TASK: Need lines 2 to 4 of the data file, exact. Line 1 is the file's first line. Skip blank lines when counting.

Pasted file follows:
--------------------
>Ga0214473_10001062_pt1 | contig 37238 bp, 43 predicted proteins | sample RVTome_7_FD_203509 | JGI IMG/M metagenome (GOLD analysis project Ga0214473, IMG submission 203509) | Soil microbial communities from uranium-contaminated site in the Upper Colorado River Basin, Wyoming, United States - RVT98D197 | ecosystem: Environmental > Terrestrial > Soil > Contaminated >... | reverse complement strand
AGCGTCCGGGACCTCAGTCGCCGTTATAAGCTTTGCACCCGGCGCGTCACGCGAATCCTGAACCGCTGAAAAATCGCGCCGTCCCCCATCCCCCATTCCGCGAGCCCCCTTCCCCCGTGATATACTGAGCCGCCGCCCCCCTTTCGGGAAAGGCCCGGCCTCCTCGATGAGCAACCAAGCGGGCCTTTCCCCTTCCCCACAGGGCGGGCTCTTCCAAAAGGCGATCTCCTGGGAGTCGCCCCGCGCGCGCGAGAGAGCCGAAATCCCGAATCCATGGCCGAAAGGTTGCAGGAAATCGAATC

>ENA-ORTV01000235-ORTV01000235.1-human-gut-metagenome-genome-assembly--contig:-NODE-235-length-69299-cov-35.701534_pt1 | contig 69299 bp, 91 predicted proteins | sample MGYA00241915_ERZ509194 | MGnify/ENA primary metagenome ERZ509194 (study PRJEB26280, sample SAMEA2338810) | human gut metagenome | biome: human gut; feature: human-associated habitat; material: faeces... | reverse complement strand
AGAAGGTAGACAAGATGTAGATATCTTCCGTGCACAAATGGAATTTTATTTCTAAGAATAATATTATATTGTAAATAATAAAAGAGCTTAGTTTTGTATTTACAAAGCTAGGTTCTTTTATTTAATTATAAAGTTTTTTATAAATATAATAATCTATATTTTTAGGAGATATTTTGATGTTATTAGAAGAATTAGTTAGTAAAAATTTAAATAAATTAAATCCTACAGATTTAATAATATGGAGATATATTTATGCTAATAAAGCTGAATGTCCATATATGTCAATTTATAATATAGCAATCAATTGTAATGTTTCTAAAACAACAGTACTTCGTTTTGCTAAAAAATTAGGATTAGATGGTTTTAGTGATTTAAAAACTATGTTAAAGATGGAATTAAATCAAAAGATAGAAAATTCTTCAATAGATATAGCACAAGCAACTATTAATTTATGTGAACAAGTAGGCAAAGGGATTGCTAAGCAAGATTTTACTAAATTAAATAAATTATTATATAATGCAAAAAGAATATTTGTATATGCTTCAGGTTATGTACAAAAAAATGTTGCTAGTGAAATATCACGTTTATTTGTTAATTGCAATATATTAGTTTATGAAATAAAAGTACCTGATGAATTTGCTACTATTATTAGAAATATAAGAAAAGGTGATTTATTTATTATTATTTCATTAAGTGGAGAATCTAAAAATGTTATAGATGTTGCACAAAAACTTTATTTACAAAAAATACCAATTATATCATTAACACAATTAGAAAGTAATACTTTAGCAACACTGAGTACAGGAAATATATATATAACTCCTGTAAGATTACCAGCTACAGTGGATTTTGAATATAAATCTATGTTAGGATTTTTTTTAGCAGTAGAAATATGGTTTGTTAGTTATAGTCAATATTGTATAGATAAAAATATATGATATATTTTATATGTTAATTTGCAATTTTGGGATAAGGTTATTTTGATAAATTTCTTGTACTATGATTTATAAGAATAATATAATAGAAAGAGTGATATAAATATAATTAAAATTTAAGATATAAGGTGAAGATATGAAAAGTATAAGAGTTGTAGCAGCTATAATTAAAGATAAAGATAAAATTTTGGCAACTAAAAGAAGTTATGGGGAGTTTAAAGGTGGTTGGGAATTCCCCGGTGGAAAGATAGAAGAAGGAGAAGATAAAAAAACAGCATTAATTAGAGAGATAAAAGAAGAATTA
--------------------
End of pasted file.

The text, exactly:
AGCGTCCGGGACCTCAGTCGCCGTTATAAGCTTTGCACCCGGCGCGTCACGCGAATCCTGAACCGCTGAAAAATCGCGCCGTCCCCCATCCCCCATTCCGCGAGCCCCCTTCCCCCGTGATATACTGAGCCGCCGCCCCCCTTTCGGGAAAGGCCCGGCCTCCTCGATGAGCAACCAAGCGGGCCTTTCCCCTTCCCCACAGGGCGGGCTCTTCCAAAAGGCGATCTCCTGGGAGTCGCCCCGCGCGCGCGAGAGAGCCGAAATCCCGAATCCATGGCCGAAAGGTTGCAGGAAATCGAATC

>ENA-ORTV01000235-ORTV01000235.1-human-gut-metagenome-genome-assembly--contig:-NODE-235-length-69299-cov-35.701534_pt1 | contig 69299 bp, 91 predicted proteins | sample MGYA00241915_ERZ509194 | MGnify/ENA primary metagenome ERZ509194 (study PRJEB26280, sample SAMEA2338810) | human gut metagenome | biome: human gut; feature: human-associated habitat; material: faeces... | reverse complement strand
AGAAGGTAGACAAGATGTAGATATCTTCCGTGCACAAATGGAATTTTATTTCTAAGAATAATATTATATTGTAAATAATAAAAGAGCTTAGTTTTGTATTTACAAAGCTAGGTTCTTTTATTTAATTATAAAGTTTTTTATAAATATAATAATCTATATTTTTAGGAGATATTTTGATGTTATTAGAAGAATTAGTTAGTAAAAATTTAAATAAATTAAATCCTACAGATTTAATAATATGGAGATATATTTATGCTAATAAAGCTGAATGTCCATATATGTCAATTTATAATATAGCAATCAATTGTAATGTTTCTAAAACAACAGTACTTCGTTTTGCTAAAAAATTAGGATTAGATGGTTTTAGTGATTTAAAAACTATGTTAAAGATGGAATTAAATCAAAAGATAGAAAATTCTTCAATAGATATAGCACAAGCAACTATTAATTTATGTGAACAAGTAGGCAAAGGGATTGCTAAGCAAGATTTTACTAAATTAAATAAATTATTATATAATGCAAAAAGAATATTTGTATATGCTTCAGGTTATGTACAAAAAAATGTTGCTAGTGAAATATCACGTTTATTTGTTAATTGCAATATATTAGTTTATGAAATAAAAGTACCTGATGAATTTGCTACTATTATTAGAAATATAAGAAAAGGTGATTTATTTATTATTATTTCATTAAGTGGAGAATCTAAAAATGTTATAGATGTTGCACAAAAACTTTATTTACAAAAAATACCAATTATATCATTAACACAATTAGAAAGTAATACTTTAGCAACACTGAGTACAGGAAATATATATATAACTCCTGTAAGATTACCAGCTACAGTGGATTTTGAATATAAATCTATGTTAGGATTTTTTTTAGCAGTAGAAATATGGTTTGTTAGTTATAGTCAATATTGTATAGATAAAAATATATGATATATTTTATATGTTAATTTGCAATTTTGGGATAAGGTTATTTTGATAAATTTCTTGTACTATGATTTATAAGAATAATATAATAGAAAGAGTGATATAAATATAATTAAAATTTAAGATATAAGGTGAAGATATGAAAAGTATAAGAGTTGTAGCAGCTATAATTAAAGATAAAGATAAAATTTTGGCAACTAAAAGAAGTTATGGGGAGTTTAAAGGTGGTTGGGAATTCCCCGGTGGAAAGATAGAAGAAGGAGAAGATAAAAAAACAGCATTAATTAGAGAGATAAAAGAAGAATTA